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Magma - Mekan´k Destrukt´w Kommand÷h CD (album) cover





4.30 | 902 ratings

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5 stars The Innermost Circle of the Church of Progtology

So you wandered into our not so humble little community after enjoying some 70's synth, chuckling at the guy with the reverse mohawk, or via the modern door of the nerdy English guy and the Swedish growler. You explored the big names, sampled some Camel, braved some extreme 70's fashion while listening to fusion, and finally learned about Canterbury and Krautrock. You moved through Zappa and discovered Univers Zero and even Henry Cow. Now, my acolyte, you are ready for the highest secret of the genre. The most simultaneously pretentious, gaudy, and brilliantly exploratory of all prog. Magma. My first album, appropriately was the first fully realized product of the band's created subgenre of Zeuhl. MDK. The black album with the gold bug thingy.

Though MDK may not be the best album Magma made, it's close, and it's certainly the most emphatic and prototypical. Nominally, Magma's music is supposed to be combination of John Coltrane and Karl Orff. The Orff sound is obvious, the Coltrane less so. If one were to take the pulsing choir sounds of Carmina Burana, fold in some jazz / fusion drumming, a small smackerel of rock backbeat, and a heaping helping of avant theater ethic, you might begin to understand what Magma is all about. MDK is the most Orff like and the least fusion-y, and also the most frantic offering I've heard from a band that more than earns it's reputation as one of the craziest bands of all time.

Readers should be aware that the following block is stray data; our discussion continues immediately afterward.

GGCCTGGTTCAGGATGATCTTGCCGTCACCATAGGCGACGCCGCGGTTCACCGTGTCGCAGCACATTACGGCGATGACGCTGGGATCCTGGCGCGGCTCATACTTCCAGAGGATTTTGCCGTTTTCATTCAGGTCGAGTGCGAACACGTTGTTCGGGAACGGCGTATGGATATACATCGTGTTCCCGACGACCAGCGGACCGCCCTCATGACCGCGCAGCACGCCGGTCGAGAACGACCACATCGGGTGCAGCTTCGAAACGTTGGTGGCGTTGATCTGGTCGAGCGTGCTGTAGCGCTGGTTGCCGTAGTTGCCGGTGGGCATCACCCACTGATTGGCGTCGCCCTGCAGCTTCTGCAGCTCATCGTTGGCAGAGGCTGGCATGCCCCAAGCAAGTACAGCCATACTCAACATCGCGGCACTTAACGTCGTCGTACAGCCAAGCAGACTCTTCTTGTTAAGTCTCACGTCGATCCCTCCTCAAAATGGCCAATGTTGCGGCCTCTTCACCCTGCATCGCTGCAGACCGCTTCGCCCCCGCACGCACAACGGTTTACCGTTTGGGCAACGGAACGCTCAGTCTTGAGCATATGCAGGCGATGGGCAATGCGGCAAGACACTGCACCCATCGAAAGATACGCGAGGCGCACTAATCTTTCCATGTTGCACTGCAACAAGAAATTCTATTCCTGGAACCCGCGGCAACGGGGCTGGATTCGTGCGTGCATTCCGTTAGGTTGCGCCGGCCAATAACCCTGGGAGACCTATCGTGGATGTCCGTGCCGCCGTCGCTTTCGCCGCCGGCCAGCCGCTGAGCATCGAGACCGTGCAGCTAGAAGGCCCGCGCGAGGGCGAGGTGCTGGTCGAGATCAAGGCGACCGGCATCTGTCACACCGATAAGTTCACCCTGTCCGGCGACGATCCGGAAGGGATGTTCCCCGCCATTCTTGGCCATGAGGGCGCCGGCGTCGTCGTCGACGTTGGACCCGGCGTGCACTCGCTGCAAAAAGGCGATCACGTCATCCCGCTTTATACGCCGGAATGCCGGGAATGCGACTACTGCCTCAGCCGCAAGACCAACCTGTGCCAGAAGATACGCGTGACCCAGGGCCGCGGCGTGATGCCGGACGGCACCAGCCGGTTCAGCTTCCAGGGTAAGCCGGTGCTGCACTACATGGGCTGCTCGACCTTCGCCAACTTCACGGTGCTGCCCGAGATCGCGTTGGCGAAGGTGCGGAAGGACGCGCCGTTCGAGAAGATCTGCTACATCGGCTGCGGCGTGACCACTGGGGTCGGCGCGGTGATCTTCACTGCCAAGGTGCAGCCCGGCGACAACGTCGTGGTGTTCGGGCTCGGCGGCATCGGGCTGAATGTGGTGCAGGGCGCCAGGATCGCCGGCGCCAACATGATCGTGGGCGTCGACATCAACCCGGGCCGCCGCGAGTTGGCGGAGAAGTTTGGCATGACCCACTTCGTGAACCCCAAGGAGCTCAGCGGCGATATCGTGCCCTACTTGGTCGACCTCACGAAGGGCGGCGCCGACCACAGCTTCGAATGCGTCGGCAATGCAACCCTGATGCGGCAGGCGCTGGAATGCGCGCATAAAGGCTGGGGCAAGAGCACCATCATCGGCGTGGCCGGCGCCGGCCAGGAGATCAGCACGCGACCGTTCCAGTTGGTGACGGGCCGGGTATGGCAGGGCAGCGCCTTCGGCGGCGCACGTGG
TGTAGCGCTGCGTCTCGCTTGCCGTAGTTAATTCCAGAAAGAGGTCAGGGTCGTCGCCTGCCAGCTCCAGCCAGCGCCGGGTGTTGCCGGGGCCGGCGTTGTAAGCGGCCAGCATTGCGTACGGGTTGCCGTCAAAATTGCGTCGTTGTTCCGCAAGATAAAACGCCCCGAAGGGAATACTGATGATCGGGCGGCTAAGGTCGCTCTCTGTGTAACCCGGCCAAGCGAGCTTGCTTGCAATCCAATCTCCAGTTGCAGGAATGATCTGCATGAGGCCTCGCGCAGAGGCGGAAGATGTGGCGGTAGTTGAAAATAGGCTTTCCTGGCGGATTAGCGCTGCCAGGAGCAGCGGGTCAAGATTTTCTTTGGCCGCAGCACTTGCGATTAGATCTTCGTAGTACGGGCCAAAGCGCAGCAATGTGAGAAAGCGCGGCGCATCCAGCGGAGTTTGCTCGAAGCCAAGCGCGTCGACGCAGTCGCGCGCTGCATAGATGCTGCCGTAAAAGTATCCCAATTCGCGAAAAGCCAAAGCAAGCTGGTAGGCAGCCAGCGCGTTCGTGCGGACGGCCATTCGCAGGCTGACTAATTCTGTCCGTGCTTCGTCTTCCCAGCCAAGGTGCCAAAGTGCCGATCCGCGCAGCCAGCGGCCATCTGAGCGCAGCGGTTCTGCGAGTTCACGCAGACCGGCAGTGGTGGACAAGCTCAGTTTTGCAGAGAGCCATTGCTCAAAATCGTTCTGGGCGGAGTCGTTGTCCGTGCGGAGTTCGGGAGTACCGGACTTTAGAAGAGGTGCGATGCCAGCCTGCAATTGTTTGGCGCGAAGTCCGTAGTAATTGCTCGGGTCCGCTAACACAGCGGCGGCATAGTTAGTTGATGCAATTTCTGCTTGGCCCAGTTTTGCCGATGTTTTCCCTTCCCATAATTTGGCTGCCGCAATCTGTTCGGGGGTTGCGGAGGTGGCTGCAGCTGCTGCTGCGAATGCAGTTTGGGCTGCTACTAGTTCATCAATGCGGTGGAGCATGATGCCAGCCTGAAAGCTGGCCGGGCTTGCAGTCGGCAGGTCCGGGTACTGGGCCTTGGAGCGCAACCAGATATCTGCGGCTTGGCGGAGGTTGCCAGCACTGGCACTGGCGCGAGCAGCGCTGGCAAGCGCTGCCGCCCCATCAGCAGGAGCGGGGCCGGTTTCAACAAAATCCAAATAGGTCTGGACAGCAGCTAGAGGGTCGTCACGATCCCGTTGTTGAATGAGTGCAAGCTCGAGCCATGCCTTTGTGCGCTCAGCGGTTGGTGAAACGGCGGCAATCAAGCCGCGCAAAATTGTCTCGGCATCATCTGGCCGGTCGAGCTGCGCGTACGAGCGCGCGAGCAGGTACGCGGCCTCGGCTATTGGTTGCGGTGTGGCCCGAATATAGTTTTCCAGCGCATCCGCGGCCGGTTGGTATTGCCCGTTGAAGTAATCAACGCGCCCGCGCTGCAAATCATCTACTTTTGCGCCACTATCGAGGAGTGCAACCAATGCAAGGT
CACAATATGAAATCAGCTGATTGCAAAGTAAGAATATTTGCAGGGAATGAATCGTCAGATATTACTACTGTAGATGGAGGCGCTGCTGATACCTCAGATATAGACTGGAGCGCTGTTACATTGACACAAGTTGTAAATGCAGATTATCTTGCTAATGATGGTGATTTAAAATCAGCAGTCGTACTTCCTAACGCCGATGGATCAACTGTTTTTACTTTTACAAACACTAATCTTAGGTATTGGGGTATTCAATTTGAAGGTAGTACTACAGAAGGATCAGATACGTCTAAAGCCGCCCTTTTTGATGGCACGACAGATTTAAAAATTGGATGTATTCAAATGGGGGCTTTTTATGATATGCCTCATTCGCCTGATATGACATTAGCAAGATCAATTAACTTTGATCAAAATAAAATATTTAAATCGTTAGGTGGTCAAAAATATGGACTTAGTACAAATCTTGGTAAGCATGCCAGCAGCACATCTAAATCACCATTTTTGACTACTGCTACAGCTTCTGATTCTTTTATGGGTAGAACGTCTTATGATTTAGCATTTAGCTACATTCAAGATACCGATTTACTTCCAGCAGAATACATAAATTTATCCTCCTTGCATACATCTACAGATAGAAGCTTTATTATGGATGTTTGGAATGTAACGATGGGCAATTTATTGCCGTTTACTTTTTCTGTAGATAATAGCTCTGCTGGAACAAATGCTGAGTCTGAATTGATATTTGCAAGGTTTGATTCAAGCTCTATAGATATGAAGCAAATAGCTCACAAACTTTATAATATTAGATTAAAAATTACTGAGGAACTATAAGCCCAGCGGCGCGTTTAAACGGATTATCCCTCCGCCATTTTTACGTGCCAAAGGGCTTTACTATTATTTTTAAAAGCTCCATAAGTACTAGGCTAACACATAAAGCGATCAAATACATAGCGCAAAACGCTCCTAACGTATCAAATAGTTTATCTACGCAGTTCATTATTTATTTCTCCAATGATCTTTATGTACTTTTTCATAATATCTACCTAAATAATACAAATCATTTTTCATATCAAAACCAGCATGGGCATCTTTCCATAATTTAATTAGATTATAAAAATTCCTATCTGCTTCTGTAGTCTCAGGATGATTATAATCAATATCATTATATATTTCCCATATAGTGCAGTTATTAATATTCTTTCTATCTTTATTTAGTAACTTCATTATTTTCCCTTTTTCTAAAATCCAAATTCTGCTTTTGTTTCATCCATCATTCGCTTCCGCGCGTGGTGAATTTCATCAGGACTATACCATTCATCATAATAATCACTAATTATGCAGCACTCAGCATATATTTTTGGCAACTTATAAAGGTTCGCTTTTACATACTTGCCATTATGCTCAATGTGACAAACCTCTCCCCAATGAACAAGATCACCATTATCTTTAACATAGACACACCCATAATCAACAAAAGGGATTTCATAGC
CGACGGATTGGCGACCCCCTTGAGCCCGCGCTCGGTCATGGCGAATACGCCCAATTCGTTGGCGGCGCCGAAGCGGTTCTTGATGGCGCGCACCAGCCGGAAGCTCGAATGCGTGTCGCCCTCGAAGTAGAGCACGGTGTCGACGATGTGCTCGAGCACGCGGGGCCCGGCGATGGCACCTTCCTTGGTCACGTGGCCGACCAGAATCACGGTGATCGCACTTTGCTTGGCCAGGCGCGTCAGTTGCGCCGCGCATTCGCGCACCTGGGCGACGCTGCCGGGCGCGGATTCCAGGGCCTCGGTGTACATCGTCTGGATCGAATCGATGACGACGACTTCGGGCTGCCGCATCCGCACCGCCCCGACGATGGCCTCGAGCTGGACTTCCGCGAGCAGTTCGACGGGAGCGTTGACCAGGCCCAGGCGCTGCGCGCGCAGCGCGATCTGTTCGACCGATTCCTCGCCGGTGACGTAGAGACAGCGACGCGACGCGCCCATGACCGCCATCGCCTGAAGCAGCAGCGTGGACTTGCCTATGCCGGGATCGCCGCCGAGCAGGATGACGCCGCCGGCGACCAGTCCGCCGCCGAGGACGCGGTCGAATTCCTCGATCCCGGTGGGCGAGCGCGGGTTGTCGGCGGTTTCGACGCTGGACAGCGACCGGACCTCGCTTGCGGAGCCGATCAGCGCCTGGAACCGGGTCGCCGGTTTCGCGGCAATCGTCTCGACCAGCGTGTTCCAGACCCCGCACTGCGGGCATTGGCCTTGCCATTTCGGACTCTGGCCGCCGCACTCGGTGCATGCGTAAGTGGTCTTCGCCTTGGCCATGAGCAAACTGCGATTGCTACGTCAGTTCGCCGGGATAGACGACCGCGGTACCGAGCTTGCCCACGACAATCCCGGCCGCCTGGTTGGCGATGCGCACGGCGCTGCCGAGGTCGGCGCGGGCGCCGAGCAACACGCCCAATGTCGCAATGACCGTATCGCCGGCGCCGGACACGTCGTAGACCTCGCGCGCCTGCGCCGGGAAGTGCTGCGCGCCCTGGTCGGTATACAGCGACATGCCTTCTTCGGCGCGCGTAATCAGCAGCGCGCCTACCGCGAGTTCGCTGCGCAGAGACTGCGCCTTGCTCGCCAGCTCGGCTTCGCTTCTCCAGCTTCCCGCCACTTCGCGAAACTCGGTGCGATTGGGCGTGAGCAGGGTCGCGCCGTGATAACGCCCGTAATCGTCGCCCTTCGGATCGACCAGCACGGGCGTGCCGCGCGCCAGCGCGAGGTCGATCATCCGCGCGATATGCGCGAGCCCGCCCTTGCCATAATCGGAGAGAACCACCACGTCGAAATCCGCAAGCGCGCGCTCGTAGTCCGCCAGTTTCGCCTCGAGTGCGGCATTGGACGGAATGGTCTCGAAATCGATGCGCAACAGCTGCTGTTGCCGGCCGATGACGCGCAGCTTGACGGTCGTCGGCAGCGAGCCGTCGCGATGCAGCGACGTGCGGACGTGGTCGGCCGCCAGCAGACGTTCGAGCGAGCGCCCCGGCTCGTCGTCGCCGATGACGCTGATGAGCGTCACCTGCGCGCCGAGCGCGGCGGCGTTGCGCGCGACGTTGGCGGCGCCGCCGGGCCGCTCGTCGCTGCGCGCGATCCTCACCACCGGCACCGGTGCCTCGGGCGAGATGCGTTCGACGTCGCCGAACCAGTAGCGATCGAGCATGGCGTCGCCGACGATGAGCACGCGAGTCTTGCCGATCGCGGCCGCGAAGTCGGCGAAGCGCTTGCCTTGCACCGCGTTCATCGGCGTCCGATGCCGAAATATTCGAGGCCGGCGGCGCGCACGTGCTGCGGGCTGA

The vocals here are all over the place but make sense in context. While there are screams, yodels, trills, demon choruses, and of course the made-up language, within the musical scene it works. The songs tend to hang on a tonality or chord and slowly build in intensity before switching to a new section. Some of these sections are quite long, and it feels as if the band has been anticipating a climax for an eternity. The payoffs can be frenetic, monstrous drops in energy, or sometimes more repetition. In fact my biggest problem with the Zeuhl sound in general is that a broken record feel occasionally comes through. One must listen to the multiple layers intertwining and exploring in order for the music to maintain its interest. There is an overall arc of movement and mood that finishes quite satisfactorily with the female chorus that sounds vaguely like "soon, oh yes so very soon."

Listening to Magma is like reading literature from another era, it takes awhile for the brain to shift into the style, get over the wierdness. But once you do, this really is a unique style that for me can be quite rewarding. While E-re may be a better album overall, MDK has a historic edge as being the first true incarnation of this visionary sound. It also maintains a youthful energy that the more recent albums appropriately have replaced with mature pacing. For the true prog fan, saying MDK is essential is obvious. It may not be your cup of tea, but to deny its place is folly. 5/5

Negoba | 5/5 |


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